• Vagus nerve stimulation also has been envisioned for treating heart disorders (see U.S. Pat. No. 5,700,282 to Zabara), hypertension (see U.S. Pat. No. 5,707,400 to Terry, Jr. et al.), endocrine disorders such as diabetes and hypoglycemia (see U.S. Pat. No. 5,231,988 to Wernicke et al.). It also has been envisioned to treat gastric motility disorders such as duodenal ulcers, irritable colon, diverticulosis, and dumping syndrome (see U.S. Pat. No. 5,540,730 to Terry, Jr. et al.). However, the '730 patent does not describe a method or system for treating nausea or vomiting by stimulating the vagus nerve on a patient's neck, and further does not describe stimulator electronics with a power supply arranged outside the patient's body. In the '730 patent, the stimulus generator is implanted in the patient's body, such as below the skin covering the abdomen. An implanted battery supply or other power supply is undesirable for many patients, such as pregnant women, where the source of nausea or vomiting may be transitory.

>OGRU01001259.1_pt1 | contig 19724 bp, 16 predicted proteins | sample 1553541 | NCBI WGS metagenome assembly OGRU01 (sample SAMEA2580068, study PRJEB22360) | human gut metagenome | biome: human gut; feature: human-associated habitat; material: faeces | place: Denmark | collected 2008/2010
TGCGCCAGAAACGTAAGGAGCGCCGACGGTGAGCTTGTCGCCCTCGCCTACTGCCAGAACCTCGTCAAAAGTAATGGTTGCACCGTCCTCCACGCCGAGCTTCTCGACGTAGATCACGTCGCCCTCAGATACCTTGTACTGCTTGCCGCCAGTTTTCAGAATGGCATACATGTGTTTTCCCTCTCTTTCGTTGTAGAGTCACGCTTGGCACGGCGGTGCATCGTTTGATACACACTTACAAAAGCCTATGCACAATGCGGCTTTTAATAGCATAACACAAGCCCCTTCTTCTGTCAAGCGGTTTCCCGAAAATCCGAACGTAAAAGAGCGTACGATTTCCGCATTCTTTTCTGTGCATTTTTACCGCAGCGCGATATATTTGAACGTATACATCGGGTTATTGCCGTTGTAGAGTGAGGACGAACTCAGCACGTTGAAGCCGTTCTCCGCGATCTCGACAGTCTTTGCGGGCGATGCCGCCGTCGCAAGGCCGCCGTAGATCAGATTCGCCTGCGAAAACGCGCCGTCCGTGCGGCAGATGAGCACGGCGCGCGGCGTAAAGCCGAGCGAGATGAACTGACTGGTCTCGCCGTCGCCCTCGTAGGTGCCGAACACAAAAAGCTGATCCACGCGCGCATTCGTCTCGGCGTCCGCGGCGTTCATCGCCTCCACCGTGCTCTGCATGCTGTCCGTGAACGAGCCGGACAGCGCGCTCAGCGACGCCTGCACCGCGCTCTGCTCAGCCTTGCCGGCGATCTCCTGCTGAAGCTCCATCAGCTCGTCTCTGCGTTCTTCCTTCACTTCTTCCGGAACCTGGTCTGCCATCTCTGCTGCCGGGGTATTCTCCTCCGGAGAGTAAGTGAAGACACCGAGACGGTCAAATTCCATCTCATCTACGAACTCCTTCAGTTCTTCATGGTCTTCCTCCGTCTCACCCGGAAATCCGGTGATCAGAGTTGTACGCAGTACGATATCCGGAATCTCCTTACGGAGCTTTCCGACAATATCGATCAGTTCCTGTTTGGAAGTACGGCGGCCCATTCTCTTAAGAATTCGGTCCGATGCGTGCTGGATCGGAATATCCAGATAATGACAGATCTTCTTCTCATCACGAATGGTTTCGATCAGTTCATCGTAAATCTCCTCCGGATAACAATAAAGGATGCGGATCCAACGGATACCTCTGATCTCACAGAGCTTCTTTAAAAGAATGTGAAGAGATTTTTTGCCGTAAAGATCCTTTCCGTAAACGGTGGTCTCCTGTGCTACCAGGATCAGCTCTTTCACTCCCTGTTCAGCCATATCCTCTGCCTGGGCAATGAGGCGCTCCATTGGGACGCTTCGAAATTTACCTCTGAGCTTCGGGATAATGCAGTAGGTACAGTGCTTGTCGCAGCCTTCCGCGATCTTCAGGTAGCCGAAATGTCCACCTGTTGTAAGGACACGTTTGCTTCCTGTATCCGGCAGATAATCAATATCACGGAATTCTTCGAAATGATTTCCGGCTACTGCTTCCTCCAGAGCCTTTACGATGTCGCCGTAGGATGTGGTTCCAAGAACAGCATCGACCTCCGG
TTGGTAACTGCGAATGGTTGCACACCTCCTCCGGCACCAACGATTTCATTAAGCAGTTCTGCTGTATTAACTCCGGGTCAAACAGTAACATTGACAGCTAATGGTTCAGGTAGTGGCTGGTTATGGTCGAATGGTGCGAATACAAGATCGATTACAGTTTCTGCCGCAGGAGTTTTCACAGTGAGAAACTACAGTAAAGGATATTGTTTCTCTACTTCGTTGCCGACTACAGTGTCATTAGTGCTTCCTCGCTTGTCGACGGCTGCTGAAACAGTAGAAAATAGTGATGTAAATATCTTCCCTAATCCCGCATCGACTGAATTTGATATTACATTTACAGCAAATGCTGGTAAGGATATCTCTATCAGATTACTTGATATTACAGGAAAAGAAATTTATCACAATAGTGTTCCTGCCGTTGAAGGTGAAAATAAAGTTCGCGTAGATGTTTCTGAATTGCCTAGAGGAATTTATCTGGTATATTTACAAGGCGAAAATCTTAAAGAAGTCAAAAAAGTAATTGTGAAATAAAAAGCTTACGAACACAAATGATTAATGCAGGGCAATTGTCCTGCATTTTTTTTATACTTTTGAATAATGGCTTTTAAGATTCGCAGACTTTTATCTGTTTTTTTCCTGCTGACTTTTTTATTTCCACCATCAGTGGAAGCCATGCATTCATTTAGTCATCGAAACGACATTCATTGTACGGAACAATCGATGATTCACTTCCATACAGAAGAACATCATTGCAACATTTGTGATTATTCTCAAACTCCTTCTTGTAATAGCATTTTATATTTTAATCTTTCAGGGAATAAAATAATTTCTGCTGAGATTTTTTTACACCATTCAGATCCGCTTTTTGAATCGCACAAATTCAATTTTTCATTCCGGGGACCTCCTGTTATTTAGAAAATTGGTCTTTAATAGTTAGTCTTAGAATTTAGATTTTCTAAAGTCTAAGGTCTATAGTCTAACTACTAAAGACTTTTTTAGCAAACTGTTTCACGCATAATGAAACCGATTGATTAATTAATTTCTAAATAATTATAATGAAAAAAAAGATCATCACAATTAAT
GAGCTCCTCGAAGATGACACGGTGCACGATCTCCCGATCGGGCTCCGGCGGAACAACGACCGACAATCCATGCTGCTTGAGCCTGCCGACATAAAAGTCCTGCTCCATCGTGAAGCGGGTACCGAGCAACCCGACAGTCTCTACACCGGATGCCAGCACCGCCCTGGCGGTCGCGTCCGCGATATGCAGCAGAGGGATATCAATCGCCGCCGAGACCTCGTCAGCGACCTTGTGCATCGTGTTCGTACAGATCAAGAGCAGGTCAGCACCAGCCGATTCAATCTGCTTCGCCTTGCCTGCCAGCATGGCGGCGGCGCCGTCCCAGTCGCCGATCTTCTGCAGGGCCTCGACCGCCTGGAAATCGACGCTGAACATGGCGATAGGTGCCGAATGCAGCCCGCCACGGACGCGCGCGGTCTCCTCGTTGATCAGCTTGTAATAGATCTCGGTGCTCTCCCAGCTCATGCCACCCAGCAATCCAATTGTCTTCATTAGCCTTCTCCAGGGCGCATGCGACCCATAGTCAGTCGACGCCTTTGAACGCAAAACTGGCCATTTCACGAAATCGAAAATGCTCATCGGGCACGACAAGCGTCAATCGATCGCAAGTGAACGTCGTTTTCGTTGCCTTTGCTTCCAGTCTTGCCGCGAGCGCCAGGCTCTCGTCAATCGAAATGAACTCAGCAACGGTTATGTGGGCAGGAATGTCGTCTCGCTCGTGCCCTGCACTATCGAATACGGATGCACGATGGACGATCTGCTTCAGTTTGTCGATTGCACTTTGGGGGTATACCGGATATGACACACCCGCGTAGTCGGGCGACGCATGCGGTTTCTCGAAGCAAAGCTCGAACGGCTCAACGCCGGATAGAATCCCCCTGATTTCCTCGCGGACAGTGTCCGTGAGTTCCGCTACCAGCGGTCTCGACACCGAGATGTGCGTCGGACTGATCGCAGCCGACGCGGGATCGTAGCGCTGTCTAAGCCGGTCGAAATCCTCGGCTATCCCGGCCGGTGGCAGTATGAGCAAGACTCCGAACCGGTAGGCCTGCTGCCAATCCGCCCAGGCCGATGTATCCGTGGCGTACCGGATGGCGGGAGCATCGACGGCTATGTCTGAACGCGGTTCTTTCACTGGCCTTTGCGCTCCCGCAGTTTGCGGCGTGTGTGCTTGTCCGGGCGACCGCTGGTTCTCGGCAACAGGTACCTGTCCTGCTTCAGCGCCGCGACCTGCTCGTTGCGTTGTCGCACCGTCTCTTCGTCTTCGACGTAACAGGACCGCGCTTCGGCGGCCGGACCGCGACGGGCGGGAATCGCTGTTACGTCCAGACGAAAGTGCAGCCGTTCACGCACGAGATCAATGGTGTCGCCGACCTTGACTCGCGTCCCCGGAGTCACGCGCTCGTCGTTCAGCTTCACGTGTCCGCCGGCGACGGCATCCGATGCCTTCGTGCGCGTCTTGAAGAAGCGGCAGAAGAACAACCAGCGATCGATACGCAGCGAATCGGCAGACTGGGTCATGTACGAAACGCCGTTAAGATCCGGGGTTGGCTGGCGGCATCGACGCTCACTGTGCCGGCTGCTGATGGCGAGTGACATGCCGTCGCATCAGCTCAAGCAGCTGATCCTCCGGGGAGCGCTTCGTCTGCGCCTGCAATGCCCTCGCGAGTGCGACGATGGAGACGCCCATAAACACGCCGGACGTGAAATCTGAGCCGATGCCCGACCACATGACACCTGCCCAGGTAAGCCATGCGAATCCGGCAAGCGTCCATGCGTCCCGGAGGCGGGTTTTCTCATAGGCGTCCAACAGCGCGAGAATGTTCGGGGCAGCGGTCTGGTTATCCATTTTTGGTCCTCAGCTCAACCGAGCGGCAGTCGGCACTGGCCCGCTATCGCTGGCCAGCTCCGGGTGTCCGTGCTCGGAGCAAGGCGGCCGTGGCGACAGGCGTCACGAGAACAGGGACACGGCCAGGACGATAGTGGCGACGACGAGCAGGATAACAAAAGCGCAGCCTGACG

• It would be desirable to provide improved methods and systems for treating nausea and vomiting. It would also be desirable to locate a current source for such methods and systems outside the body, for patients who do not need or desire an implanted power supply or battery operated device. Such methods and systems should overcome the deficiencies of the presently available methods and systems.
  • SUMMARY OF THE INVENTION